So you've done your research and decided you’re ready to take on a pet – congratulations! You are in for years of fun and memories, not to mention a little hard work. If you live in an apartment and your new pet is a dog, you have some extra responsibility to make sure you – and your new, four-legged roommate – are good neighbors, too.
Training: As soon as you bring your new dog home, sign him up for some obedience classes. You’ll learn how to teach him all the basics, like sit, stay and down, which will make your lives together a whole lot easier. These classes also allow your dog to socialize with other dogs and humans, and you can nip any issues he’s having – like jumping, barking or leash aggression – in the bud before they become a bigger problem.
Exercise: As the saying goes, a tired dog is a good dog. Especially if you work full-time outside the house, it is essential that you find a way to get your dog at least 30 minutes of exercise every day. If you can’t come home to walk him during the work day, find a reliable dog-walking service or look into doggie daycare. A dog shouldn't be left home alone for eight hours a day, and may develop unwanted behaviors like separation anxiety or inappropriate chewing if he is.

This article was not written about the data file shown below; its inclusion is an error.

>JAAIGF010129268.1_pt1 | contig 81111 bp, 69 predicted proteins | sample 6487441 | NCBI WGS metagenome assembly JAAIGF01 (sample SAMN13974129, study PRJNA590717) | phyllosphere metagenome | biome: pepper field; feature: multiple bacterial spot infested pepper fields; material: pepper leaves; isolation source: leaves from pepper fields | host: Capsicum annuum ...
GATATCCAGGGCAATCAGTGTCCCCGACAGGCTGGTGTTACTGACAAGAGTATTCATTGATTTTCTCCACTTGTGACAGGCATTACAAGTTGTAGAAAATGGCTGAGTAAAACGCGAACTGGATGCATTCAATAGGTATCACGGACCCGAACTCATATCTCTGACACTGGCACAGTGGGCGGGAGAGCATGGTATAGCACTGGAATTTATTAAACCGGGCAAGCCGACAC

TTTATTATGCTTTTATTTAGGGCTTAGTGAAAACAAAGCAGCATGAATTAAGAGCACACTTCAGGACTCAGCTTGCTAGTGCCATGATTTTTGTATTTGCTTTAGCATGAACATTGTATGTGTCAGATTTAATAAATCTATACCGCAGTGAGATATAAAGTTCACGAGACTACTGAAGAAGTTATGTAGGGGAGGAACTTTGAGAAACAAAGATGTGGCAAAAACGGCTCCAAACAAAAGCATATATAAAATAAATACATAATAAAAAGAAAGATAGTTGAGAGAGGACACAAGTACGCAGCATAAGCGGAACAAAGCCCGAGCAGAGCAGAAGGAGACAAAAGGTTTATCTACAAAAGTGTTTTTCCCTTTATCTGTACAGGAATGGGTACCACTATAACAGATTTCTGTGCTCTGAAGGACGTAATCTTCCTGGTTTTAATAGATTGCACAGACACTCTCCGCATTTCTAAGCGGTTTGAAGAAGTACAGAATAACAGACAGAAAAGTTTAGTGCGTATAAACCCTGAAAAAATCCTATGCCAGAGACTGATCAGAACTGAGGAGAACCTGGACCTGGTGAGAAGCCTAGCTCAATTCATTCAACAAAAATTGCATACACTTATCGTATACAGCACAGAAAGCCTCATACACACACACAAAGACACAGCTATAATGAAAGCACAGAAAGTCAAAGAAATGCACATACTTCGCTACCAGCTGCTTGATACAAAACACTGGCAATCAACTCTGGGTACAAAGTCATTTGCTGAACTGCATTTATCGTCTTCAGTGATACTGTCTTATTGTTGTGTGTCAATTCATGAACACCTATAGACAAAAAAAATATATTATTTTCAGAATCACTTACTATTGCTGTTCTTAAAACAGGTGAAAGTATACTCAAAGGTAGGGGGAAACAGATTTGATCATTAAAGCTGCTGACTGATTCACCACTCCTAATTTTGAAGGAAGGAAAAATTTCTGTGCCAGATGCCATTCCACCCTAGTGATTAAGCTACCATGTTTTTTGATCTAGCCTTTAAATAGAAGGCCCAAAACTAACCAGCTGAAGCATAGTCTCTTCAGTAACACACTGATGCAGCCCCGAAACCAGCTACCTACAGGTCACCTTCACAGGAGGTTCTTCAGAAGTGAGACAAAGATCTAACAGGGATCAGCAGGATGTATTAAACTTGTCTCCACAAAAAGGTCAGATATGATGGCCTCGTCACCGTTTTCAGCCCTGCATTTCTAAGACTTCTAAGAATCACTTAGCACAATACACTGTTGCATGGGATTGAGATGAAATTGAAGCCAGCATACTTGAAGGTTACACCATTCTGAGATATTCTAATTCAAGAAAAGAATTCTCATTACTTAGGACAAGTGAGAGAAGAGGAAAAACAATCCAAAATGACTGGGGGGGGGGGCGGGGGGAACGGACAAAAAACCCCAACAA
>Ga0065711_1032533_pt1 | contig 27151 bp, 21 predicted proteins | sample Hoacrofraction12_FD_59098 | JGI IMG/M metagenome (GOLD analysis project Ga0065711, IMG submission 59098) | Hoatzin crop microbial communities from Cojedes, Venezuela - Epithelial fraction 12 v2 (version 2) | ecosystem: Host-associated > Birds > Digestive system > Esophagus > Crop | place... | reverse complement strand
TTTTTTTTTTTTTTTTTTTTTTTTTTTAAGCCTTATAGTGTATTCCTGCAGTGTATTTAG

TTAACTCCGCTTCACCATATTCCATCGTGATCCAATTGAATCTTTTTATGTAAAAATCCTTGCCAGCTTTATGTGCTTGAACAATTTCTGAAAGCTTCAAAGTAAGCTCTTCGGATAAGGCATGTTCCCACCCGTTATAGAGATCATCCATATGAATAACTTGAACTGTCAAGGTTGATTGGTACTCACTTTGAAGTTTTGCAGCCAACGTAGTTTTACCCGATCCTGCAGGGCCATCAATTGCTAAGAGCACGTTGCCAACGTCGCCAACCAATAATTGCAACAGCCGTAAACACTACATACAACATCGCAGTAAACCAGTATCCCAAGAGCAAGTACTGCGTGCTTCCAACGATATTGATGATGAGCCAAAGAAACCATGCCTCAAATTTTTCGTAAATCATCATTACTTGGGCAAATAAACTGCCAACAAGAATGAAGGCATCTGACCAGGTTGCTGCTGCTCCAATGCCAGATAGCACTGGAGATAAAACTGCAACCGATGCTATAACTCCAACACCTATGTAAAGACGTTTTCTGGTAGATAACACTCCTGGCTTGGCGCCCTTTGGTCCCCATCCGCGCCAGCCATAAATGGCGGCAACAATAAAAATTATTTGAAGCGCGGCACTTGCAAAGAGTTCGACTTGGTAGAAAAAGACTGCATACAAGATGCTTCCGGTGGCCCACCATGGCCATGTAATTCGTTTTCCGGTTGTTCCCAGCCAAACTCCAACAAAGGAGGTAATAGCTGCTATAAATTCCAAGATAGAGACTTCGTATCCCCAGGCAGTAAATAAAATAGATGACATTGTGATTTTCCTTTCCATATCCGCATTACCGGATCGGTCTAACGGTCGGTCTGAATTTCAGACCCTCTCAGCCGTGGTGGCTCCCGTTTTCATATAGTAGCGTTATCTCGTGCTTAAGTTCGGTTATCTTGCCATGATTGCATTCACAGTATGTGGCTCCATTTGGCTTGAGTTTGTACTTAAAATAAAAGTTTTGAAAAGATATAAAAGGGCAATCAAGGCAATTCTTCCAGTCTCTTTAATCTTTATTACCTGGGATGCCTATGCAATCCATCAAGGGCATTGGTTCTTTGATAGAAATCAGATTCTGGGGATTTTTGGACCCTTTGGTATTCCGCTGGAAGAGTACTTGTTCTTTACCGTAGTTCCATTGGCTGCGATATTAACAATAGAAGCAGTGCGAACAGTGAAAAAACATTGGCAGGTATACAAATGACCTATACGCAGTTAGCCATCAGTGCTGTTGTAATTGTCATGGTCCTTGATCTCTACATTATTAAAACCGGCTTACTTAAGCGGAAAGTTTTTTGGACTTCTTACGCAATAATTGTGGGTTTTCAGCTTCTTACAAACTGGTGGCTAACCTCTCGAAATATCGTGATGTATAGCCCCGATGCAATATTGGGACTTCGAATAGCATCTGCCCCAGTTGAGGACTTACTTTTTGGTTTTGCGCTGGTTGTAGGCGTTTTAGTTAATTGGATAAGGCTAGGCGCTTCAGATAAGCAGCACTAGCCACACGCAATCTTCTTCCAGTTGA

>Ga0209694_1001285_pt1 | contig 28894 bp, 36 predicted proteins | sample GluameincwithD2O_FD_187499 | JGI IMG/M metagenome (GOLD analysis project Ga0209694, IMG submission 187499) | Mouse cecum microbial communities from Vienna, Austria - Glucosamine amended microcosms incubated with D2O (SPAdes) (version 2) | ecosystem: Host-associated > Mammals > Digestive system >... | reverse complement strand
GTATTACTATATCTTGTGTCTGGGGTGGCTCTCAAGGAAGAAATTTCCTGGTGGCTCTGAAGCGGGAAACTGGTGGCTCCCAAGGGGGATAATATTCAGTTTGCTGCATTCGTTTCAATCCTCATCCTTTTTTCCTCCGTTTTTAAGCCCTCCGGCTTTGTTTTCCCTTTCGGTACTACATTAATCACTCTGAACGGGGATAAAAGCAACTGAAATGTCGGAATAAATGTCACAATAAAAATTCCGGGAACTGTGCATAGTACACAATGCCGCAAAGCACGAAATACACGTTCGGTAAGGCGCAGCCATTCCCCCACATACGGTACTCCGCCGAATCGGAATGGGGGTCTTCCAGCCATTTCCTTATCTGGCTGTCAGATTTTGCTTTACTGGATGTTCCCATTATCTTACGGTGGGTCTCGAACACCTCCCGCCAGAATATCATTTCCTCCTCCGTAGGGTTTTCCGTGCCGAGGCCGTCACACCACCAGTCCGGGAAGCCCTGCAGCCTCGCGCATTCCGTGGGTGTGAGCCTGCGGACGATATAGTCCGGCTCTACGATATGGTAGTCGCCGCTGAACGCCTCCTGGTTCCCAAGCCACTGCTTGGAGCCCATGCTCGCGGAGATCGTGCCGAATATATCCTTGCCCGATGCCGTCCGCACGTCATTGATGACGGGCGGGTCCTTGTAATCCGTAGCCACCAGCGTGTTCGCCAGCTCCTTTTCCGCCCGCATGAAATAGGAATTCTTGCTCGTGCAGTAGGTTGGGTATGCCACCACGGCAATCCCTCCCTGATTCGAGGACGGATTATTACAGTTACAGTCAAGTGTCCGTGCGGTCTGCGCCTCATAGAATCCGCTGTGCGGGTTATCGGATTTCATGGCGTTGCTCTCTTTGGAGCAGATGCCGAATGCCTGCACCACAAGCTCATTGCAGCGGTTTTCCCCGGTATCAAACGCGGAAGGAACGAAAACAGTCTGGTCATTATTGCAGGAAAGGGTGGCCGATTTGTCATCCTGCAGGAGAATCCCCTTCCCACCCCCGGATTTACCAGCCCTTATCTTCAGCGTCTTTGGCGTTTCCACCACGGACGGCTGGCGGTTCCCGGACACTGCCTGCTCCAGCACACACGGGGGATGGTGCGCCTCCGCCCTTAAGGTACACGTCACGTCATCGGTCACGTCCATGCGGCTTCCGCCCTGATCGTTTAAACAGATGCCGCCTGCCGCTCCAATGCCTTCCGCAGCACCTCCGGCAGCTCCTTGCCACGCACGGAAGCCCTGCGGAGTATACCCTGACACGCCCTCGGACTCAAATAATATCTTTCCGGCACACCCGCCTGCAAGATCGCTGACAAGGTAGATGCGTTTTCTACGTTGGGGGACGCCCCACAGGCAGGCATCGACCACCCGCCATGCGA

Barking: All dogs bark. But they should not bark excessively, especially when you’re sharing walls with your neighbors. If your dog is barking when you’re not home, your neighbors will let you know. This can be a symptom of separation anxiety, and you may need to invest in daycare for your pet if he barks nonstop when you’re away. If he barks at everyone he comes in contact with in your building, talk to your trainer about how you can cure him of this habit, which typically stems from insecurity and fear rather than aggression.
Respect Common Areas: If you share a yard or courtyard with your neighbors, make sure you know the rules before letting your dog run free. If they are outside entertaining or enjoying the shared space, ask if they mind if you and your dog join them. Never leave him unattended, and always, always clean up after him!
Follow the Rules: You should have already checked your lease and let your landlord know you were getting a pet before you brought him home. But make sure to check with your building or homeowners’ association, too. They may have other rules concerning quiet hours, keeping common areas clean and outdoor space that you and your pet will need to abide by.
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